An Insight into Deakin

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It is fitting to question why this University is named after Alfred Deakin and luckily for readers, it is a question Sir Anthony Mason answers with great satisfaction in the his article Deakin’s Vision, Australia’s Progress.[1] Sir Anthony’s response can be surmised by the following.

Unique as a Leader

Deakin’s contribution to the Federation movement is unique, as he played a leadership role from the Imperial Colonial Convention in 1887 all the way through to his term in 1903 when he became Australia’s second prime minister. Deakin’s leadership saw him play a pivotal role in the three major components of the Federation movement: the Constitutional Conventions in the 1890’s that drafted the constitution, the referenda throughout the colonies on whether to adopt the draft of the constitution and the negotiations with the Imperial Government that the draft adopted by the conventions and the referendum should be enacted without any further amendment. It is an under-appreciated fact that the draft presented to the Imperial Government was only subjected to a minor amendment before being accepted.

Deakin’s Vision of Nationhood and the Future of the Commonwealth

deakin

Unlike many of the other leaders in the federation movement, Deakin was Australian born, and this undoubtedly contributed to his idea of Australia as a nation. Deakin’s vision was one of a people united under a single crown where previous colonial rivalries and misgivings were forgotten. 

This vision cannot be understated, as many members of the convention were sceptical of a federated Australia, supporting the movement for necessity rather than a belief in a truly Australian identity.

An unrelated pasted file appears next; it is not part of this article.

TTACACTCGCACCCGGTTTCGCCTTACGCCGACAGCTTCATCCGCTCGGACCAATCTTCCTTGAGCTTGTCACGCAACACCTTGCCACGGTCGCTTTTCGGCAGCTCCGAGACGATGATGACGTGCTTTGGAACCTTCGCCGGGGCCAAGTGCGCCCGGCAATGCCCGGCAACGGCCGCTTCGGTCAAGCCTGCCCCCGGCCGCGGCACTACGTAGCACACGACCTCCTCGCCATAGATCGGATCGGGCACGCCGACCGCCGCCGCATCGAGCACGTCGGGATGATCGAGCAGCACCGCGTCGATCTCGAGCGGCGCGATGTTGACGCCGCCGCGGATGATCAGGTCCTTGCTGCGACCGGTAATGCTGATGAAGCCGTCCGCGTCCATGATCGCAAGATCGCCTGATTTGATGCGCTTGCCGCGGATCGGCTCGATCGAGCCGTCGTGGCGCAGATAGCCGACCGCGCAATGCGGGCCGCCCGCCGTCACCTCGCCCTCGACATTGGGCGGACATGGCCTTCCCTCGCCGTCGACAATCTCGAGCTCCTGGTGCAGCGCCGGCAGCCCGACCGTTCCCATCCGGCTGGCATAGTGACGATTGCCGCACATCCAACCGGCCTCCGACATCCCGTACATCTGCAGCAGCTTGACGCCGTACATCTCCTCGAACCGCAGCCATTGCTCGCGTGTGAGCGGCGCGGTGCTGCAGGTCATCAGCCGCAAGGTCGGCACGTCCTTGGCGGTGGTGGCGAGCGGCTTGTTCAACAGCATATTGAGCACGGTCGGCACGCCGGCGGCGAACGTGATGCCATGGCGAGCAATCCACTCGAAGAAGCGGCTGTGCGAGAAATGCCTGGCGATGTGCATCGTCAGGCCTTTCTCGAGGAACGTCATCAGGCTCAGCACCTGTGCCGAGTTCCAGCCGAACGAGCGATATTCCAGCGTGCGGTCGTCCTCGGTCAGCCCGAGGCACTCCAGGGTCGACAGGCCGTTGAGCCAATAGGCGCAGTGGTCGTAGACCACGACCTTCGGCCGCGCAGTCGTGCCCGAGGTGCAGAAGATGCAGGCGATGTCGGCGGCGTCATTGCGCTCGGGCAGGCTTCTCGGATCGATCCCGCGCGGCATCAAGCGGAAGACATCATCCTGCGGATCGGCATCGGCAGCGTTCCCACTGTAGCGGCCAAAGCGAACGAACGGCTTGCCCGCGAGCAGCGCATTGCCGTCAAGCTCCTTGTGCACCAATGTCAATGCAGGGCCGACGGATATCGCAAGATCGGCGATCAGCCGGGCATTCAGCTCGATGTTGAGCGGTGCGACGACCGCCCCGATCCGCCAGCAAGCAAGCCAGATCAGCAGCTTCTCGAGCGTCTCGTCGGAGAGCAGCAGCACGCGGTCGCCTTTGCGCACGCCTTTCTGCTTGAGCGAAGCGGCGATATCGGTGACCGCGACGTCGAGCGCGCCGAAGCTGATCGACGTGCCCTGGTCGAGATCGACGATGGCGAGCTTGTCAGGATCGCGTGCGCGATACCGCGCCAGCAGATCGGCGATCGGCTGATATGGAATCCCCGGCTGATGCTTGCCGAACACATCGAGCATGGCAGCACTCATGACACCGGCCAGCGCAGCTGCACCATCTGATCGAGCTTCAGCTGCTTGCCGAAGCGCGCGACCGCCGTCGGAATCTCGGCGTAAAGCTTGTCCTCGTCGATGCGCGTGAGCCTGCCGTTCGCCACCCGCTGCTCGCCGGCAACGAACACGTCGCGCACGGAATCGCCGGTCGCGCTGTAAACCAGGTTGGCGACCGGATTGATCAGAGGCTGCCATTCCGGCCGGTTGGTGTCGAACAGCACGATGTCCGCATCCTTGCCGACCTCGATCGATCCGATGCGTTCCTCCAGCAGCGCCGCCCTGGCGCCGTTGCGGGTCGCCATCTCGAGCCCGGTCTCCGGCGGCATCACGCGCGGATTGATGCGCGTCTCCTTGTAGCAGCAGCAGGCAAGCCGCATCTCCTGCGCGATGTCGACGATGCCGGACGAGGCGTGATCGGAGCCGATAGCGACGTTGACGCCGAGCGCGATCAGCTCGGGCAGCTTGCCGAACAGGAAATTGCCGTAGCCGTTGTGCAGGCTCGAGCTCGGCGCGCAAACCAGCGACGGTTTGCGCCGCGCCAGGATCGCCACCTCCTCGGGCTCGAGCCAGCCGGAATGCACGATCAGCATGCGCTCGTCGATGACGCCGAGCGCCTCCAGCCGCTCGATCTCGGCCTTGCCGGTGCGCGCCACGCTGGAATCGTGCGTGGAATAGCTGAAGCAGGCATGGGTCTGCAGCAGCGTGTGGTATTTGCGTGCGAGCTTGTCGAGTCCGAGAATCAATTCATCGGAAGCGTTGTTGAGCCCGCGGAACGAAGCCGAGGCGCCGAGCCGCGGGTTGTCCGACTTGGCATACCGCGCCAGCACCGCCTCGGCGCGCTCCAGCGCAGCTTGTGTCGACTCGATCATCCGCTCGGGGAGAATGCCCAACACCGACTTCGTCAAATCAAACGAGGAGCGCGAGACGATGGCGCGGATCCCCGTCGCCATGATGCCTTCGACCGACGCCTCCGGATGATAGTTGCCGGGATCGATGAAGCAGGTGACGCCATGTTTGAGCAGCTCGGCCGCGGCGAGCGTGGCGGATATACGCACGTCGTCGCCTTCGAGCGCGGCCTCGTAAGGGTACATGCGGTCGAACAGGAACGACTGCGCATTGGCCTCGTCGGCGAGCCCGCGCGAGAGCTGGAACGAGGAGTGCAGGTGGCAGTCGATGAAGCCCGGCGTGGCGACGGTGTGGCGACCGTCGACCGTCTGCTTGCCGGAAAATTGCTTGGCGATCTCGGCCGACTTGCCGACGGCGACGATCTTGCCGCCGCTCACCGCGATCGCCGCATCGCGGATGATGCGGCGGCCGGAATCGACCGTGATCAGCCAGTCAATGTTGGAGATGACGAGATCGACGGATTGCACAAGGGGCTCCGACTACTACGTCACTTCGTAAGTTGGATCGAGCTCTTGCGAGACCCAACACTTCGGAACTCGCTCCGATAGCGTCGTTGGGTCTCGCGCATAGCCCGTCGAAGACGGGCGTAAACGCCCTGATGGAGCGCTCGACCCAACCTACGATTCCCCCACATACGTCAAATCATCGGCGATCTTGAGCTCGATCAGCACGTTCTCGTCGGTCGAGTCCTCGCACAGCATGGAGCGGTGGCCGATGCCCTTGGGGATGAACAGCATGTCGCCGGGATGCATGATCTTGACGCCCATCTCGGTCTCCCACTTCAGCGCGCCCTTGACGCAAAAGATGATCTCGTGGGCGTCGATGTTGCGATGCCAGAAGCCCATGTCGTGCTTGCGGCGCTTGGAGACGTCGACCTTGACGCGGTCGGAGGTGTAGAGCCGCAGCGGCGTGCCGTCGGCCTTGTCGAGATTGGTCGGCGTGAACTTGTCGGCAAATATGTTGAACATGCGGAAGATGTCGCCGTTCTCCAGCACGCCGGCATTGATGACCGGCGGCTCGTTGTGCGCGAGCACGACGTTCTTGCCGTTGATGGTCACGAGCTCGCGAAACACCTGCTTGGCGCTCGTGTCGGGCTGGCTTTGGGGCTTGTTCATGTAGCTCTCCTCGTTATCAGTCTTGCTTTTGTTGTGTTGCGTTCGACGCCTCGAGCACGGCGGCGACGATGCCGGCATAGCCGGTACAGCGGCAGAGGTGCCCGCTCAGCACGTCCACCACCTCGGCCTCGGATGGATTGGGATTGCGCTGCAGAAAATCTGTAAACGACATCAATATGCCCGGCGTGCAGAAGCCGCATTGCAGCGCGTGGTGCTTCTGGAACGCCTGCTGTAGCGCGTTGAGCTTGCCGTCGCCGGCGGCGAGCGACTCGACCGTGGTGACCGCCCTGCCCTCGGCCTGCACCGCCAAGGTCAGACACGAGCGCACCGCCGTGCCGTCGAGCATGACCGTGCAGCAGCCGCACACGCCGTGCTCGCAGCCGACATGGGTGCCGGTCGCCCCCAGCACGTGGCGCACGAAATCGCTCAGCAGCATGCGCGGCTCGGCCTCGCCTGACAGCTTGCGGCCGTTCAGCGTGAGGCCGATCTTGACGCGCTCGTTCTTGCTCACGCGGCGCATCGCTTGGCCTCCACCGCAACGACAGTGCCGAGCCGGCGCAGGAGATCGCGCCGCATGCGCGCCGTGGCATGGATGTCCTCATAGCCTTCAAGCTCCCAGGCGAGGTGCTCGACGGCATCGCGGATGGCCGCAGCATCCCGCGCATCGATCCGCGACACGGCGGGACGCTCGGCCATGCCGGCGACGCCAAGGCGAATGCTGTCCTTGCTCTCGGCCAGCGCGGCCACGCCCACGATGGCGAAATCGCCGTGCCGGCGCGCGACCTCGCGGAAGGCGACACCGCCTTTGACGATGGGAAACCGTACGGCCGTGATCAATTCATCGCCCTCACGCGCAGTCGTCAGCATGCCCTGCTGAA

Deakin believed the law could play a vital role in creating this Australian identity and his support for an Australian court of final appeal expressed this belief. It may seem unlikely now, but controversy surrounded the High Court in the early days of the Commonwealth. Deakin feared that if final inquiries with respect to the Constitution remained with the state supreme courts and the Privy Council, Australia would retain its fractured identity. As Deakin noted:

This Constitution is not the creation of our State Parliaments only, neither is it the creation of the Imperial Parliament only. It draws its authority directly from the electors of the Commonwealth, and it is as their chosen and declared agent that the High Court finds its place in the Constitution which they accepted.[2]

History looks favourably on Deakin’s vision of Australia. The people of the Commonwealth no longer identify themselves as ‘British’ or ‘Victorian’ but through the guise of a truly national identity.

Chris Webb is the 2015 Vice President of Education, Social Justice, Health & Wellbeing, a fifth year International Studies / Law Student and a self-acknowledged law geek who gets his thrills from High Court transcripts and anything Stephen Colbert.

For more on Deakin, see:
  • Sir Anthony Mason, ‘Deakin’s Vision, Australia’s Progress’ (2002) 7(1) Deakin Law Review 61
  • Alfred Deakin, JA La Nauze (ed), The Federal Story: The Inner History of the Federal Cause 1880-1900 (Sydney University Library, 2000) Can be found here
  • JA La Nauze, Alfred Deakin: A biography (Melbourne University Press, 1965)

[1] Sir Anthony Mason, ‘Deakin’s Vision, Australia’s Progress’ (2002) 7(1) Deakin Law Review 61.

[2] Commonwealth, Parliamentary Debates, House of Representatives, 18 March 1902, 10967, (Alfred Deakin)

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